Japan thought leadership events to return as more robust hybrids

Left to right: Edelman’s Richard Edelman (appearing online), Nomura’s Ross Rowbury, LDP’s Taro Kono, FT’s Kana Inagaki and Rakuten’s Billie Cole speaking at G1 Global Conference 2021 in Tokyo on Nov. 3rd

Until early 2020, change makers of Japanese society gathered yearly at thought leadership events in Tokyo to share their visions about the country’s future. Covid-19 forced almost all organizers to stop staging in-person events, shifting their programs onto digital platforms such as Zoom, Webex and Skype. Post-pandemic, in-person events will likely resurface better and stronger in hybrid format.

This author attends many English language thought leadership events. Over the past decade they included: G1 Global Conference, The Economist Japan Summit, Roundtable Japan, Columbia Business School’s CJEB Annual Tokyo Conference and GZERO Summit Japan. The US-Japan Council, the WSJ CEO Council and the World Economic Forum also staged noteworthy in-person events.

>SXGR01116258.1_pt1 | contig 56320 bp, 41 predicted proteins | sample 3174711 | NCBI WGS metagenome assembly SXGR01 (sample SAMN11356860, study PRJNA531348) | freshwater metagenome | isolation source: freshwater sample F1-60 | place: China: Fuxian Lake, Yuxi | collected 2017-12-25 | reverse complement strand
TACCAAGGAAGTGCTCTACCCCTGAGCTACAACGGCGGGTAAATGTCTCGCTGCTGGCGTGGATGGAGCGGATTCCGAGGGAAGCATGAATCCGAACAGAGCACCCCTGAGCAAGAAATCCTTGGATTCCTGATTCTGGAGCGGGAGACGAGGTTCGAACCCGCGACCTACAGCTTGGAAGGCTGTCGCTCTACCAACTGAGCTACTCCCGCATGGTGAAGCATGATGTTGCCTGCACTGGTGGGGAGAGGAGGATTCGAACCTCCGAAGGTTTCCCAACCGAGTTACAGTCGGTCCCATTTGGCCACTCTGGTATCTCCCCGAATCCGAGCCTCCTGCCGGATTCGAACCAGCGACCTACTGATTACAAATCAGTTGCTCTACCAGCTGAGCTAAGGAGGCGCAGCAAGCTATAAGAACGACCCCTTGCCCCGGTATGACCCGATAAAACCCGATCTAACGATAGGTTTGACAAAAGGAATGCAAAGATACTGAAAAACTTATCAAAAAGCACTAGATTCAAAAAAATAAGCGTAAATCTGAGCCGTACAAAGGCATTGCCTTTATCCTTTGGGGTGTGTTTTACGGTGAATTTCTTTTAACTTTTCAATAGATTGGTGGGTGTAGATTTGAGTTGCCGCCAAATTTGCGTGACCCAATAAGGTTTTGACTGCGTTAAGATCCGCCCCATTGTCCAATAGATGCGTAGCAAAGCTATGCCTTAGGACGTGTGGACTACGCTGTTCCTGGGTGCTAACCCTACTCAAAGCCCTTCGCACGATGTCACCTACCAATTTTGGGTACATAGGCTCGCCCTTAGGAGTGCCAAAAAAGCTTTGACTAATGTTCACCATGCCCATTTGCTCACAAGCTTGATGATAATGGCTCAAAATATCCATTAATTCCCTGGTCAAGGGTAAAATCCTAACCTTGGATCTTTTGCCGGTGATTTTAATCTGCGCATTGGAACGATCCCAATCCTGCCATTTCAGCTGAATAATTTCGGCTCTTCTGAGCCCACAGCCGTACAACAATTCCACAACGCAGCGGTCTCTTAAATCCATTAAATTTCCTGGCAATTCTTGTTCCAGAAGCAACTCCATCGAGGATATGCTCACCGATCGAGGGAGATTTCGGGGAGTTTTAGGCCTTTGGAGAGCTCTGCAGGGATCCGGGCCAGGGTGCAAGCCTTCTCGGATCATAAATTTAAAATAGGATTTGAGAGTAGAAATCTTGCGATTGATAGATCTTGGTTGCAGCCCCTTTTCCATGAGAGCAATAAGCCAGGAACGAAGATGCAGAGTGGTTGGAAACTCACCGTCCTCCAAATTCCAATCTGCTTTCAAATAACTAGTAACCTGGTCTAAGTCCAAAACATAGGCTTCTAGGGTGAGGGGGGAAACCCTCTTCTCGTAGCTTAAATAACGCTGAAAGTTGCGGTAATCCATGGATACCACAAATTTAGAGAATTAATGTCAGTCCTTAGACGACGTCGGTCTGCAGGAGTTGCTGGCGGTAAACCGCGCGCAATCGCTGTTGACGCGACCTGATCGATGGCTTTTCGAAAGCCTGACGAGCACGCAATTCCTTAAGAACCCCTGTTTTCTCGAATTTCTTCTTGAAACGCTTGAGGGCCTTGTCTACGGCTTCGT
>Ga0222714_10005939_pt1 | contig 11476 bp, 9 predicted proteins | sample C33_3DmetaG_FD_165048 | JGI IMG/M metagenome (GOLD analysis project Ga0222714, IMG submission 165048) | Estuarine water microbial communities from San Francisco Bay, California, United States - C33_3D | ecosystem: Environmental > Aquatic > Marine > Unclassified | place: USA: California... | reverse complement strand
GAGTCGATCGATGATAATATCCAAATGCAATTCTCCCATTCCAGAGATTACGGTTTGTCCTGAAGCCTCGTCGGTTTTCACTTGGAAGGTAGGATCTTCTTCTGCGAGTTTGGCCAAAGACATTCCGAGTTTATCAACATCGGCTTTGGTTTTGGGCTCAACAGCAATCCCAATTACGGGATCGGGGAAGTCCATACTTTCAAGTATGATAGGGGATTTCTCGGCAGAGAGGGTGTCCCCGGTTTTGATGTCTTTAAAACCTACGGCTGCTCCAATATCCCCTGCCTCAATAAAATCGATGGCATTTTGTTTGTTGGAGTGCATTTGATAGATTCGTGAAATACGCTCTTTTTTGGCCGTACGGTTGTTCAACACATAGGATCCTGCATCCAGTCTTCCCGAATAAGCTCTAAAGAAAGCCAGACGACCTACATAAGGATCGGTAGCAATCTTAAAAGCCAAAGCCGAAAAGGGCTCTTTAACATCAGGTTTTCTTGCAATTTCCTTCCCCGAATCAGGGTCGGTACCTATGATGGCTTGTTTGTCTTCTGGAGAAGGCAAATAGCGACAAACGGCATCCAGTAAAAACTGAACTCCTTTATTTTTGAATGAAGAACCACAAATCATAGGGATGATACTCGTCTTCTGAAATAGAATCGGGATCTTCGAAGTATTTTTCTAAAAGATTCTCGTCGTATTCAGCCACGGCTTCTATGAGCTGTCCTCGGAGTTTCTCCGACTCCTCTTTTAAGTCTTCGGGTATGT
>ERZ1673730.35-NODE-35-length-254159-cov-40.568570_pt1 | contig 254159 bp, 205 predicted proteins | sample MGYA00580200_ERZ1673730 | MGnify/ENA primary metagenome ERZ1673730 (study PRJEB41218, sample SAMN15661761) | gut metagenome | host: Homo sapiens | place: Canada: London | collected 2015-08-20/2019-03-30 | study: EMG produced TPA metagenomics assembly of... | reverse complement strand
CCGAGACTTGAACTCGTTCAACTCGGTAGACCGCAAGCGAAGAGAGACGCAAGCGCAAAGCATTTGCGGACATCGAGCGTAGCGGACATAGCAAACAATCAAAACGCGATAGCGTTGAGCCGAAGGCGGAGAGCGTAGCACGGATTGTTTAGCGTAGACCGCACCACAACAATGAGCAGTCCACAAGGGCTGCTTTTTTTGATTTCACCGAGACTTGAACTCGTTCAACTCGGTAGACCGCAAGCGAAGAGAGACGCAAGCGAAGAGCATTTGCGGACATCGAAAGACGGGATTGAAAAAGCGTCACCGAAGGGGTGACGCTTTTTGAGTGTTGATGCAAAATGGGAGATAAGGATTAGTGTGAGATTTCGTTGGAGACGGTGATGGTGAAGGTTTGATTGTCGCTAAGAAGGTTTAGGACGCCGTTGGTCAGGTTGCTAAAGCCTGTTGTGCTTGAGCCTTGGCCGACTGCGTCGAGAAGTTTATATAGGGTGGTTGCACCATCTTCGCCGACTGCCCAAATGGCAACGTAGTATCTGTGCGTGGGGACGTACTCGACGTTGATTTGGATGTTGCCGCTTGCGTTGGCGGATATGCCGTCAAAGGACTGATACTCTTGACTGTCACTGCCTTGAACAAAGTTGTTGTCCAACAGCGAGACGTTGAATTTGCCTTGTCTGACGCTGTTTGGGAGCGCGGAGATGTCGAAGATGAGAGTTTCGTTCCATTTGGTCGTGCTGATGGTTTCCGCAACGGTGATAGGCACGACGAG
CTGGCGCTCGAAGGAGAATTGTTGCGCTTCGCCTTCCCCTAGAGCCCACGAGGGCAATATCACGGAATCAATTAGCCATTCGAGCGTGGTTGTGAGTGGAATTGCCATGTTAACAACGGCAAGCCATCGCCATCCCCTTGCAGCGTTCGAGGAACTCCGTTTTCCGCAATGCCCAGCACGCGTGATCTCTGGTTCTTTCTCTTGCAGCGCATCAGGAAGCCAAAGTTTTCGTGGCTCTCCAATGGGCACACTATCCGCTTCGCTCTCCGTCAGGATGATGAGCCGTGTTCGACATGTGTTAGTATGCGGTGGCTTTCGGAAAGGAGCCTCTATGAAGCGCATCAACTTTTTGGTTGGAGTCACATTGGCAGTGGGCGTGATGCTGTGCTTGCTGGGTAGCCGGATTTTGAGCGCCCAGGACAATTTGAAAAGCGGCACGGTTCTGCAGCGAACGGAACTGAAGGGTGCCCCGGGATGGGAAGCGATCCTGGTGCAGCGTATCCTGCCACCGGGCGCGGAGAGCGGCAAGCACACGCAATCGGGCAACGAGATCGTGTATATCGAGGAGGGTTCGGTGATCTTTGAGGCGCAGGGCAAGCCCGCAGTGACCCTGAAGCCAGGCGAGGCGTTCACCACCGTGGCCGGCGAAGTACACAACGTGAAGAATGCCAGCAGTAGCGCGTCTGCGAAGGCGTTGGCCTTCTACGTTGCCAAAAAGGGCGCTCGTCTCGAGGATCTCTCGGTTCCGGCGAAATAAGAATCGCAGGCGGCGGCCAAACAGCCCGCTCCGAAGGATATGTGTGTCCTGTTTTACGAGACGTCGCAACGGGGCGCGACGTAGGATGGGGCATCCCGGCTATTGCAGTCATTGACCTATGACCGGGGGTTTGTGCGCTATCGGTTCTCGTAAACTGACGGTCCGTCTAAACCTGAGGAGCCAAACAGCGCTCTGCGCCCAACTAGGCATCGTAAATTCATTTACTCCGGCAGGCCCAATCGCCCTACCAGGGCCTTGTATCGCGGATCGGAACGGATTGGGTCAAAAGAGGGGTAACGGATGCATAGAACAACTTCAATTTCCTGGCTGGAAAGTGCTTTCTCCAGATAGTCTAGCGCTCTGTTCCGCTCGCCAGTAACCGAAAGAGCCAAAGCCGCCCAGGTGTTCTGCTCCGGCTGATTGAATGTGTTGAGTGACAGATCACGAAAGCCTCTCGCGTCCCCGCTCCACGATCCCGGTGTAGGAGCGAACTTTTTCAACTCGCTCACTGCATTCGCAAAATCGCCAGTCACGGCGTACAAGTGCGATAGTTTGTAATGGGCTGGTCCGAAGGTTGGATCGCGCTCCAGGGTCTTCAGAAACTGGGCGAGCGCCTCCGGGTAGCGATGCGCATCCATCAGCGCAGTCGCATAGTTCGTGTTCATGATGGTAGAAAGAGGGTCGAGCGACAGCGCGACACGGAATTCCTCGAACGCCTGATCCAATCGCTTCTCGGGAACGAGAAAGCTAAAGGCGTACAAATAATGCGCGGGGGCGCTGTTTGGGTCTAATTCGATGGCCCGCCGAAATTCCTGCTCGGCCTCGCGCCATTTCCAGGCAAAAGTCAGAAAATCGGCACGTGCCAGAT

Global and domestic issues impacting Japanese society are typically discussed at these meetings. Topics range from entrepreneurship, business, economy, finance, geopolitics, defense, education and so forth.

Well-known panelists take the stage. For example, Shinzo Abe, Haruhiko Kuroda, Taro Aso, Yuriko Koike and other famous people provide the draw. However, star panelists can overshadow the value attendees bring to these occasions.

Many attendees are themselves rising stars. They represent the future of Japanese society. One never knows whom they might meet, making attendance compulsory for those with curious minds and a deep interest in Japan.

Over the past two years, event organizers learned by trial and error to use digital platforms effectively. Webinars are especially good at spreading ideas from a few speakers to many listeners. But, they cannot create the humanistic experience of an in-person event. For many, digital events are less engaging. Networking among participants is almost impossible.

Eventually the pandemic will pass. Organizers will recommence holding in-person events. When they do, the meetings will likely appear in hybrid format, as was the case at this and last year’s G1 Global Conference. This year’s G1 conference in Tokyo attracted 294 participants and speakers of which 191 attended in-person and 103 did so online.

Hybrid events allow overseas speakers to seamlessly join in-person venues as online panelists without the need for overseas travel, offering the best of both worlds. It is, we think, the format of future global thought leadership events.

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